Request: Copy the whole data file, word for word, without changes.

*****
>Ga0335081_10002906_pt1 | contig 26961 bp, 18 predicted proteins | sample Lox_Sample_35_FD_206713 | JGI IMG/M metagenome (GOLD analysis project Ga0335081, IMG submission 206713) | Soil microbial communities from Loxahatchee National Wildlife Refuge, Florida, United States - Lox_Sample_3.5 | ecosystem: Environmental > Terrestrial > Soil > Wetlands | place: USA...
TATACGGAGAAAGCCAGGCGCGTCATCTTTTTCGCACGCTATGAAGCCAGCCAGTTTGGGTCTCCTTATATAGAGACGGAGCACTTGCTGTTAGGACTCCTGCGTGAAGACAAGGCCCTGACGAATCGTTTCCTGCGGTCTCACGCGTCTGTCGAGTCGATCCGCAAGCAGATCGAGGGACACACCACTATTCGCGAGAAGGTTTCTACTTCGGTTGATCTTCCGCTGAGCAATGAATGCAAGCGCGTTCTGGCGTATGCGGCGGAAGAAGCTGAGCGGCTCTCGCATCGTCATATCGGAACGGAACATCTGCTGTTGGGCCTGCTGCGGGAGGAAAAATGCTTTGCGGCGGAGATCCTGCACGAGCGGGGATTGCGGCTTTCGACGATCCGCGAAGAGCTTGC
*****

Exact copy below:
>Ga0335081_10002906_pt1 | contig 26961 bp, 18 predicted proteins | sample Lox_Sample_35_FD_206713 | JGI IMG/M metagenome (GOLD analysis project Ga0335081, IMG submission 206713) | Soil microbial communities from Loxahatchee National Wildlife Refuge, Florida, United States - Lox_Sample_3.5 | ecosystem: Environmental > Terrestrial > Soil > Wetlands | place: USA...
TATACGGAGAAAGCCAGGCGCGTCATCTTTTTCGCACGCTATGAAGCCAGCCAGTTTGGGTCTCCTTATATAGAGACGGAGCACTTGCTGTTAGGACTCCTGCGTGAAGACAAGGCCCTGACGAATCGTTTCCTGCGGTCTCACGCGTCTGTCGAGTCGATCCGCAAGCAGATCGAGGGACACACCACTATTCGCGAGAAGGTTTCTACTTCGGTTGATCTTCCGCTGAGCAATGAATGCAAGCGCGTTCTGGCGTATGCGGCGGAAGAAGCTGAGCGGCTCTCGCATCGTCATATCGGAACGGAACATCTGCTGTTGGGCCTGCTGCGGGAGGAAAAATGCTTTGCGGCGGAGATCCTGCACGAGCGGGGATTGCGGCTTTCGACGATCCGCGAAGAGCTTGC